As a newsroom manager, those who consume your content are critical to all aspects of the storytelling operation. Civic participation should add value to the type of stories that are told, better inform communities and foster relationships beyond a singular piece of news coverage.
But, getting buy-in from both communities and your news consuming audience is another matter. Is there a legacy of distrust in a specific community? Do community members feel like their voices are heard and represented by your outlet? And, have you tried outreach efforts in the past? What worked? What didn’t?
Encouraging civic participation doesn’t just stop at helping people be informed, but also equipping them with ways to learn more, engage and even take action.
Guides & Best Practices
Reynolds Journalism Institute
“Creating Community-Driven Journalism that Encourages Civic Engagement”
This eight-step guide from Reynolds Journalism Institute based on the work of Canadian news outlet The Green Line suggests an entire action journey to help draw people into a topic and equip them to take action. From their experience, they’ve found that creating initial content with a lighter tone, and even working with comedians, can draw more engagement. From there, they map out additional forms of content and delivery that can help the public work to do collective sense-making, learn about solutions and become part of solving the issues no one person can tackle alone.
Journalism That Matters
“The Art of Engagement: The Role of Journalism in a Civic Infrastructure”
This guide, borne out of the National Coalition for Dialogue and Deliberation Conference, stresses the importance of journalists convening with their audience. For example, instead of a newsroom, journalism could be conducted in a university or a library. Moreover, reporters and newsrooms can consider partnering with civic catalysts in the community. The guide also mentions increasing the diversity of sources in stories as well as the experimenting with different types of storytelling. An interactive game can explain your local government’s fiscal budget, as an example.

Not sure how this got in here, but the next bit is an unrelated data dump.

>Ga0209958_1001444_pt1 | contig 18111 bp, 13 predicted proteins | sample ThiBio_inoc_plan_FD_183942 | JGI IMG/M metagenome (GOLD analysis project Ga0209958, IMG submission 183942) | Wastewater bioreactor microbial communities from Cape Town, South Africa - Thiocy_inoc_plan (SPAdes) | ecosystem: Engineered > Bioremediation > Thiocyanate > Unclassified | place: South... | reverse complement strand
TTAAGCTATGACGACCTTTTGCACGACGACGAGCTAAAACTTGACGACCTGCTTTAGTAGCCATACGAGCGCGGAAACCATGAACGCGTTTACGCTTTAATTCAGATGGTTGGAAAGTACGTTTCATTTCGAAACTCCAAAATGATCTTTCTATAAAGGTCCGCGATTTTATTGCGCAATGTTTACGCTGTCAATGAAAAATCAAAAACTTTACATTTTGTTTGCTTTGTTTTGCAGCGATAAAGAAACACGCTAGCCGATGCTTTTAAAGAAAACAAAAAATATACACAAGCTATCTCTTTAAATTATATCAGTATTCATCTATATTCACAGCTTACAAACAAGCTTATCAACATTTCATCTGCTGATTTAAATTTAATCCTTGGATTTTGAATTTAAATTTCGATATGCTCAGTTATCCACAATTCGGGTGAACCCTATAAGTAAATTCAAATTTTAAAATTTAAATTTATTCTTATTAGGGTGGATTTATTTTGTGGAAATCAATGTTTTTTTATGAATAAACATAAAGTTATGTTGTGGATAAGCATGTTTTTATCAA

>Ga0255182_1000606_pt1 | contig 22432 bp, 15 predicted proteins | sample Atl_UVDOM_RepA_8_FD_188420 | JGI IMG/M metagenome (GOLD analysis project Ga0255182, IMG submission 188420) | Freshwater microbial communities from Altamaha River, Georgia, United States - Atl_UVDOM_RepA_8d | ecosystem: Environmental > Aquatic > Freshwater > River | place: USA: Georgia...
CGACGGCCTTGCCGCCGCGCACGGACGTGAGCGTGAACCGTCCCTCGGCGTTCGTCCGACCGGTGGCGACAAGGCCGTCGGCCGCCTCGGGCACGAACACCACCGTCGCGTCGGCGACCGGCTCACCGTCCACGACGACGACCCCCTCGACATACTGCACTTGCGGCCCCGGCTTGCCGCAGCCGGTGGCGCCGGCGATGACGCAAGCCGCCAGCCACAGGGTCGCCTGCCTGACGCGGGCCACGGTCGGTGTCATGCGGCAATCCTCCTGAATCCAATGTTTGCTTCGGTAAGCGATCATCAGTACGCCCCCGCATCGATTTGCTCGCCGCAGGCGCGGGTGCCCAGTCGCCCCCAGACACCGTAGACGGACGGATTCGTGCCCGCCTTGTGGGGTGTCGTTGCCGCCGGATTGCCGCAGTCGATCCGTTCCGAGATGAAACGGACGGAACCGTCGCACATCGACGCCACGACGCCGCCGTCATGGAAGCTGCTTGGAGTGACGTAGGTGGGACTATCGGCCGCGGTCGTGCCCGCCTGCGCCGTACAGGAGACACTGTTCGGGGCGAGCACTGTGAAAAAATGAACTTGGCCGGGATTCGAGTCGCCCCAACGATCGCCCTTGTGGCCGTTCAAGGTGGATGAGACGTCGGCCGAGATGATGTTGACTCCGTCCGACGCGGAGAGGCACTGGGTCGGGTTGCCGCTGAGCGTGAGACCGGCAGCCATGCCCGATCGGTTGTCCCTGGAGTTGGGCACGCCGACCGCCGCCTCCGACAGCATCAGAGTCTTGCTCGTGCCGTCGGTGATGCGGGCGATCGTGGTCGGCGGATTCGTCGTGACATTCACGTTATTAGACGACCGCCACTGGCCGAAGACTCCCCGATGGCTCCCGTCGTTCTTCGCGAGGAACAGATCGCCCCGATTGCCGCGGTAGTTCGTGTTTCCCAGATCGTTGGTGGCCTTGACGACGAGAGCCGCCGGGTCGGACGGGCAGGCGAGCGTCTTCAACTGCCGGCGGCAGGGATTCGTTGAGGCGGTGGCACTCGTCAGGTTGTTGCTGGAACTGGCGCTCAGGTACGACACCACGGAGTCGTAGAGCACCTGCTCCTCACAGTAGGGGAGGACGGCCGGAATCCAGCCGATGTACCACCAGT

“Trusted messengers: How community engagement journalism is uniquely positioned to slow the spread of mis/disinformation”
This comprehensive PEN America tip sheet first notes that community engagement helps combat social media disinformation, as well as the decline of local journalism overall. Newsrooms hoping for community engagement need to define what that means internally, come up with success metrics and differentiate between community engagement and audience engagement. Moreover, when responding to the community, they recommend creating a feedback loop and responding with a personal touch. As far as what not to do, don’t parachute into a community or ignore harmful historical context between the media and the community.
American Press Institute
“How to Engage Your Audiences in 5 Key Steps”
This five-step, American Press Institute guide notes that community engagement is more than just delivering a product and it’s not one-size-fits-all, either. First, decide what audience you want to reach and what you hope to learn from said audience. Then, connect with the community either online (a hashtag, a Facebook group, and so on) or offline. On the latter, one newspaper even printed out story teasers as flyers at a local football game. Also, consider making it easier for the community to contribute content by being transparent about what you’re looking for.
Resolve Philly is a journalism organization that seeks to improve the misrepresentation of communities in media coverage and has a resource library that’s a good starting point for generic civic participation needs that goes well beyond Philadelphia proper. From mini-content audits to project evaluations, your newsroom can get as granular as possible in this area.
Hearken is a social impact consultancy that provides newsrooms with strategies and technology to better incorporate the public into the reporting process. They offer workshops, technologies and best practices (including the Democracy Toolkit site).
“When emotion trumps information: The importance of storytelling in promoting civic participation” by Martin Kaplan
The Lenfest Institute
“A new Gallup/Knight Foundation study shows the connection between local news and civic engagement. Here’s how we’re working to address its key findings” by Elise Goldstein
Pew Research Center
“Civic Engagement Strongly Tied to Local News Habits” by Michael Barthel, Jesse Holcomb, Jessica Mahone and Amy Mitchell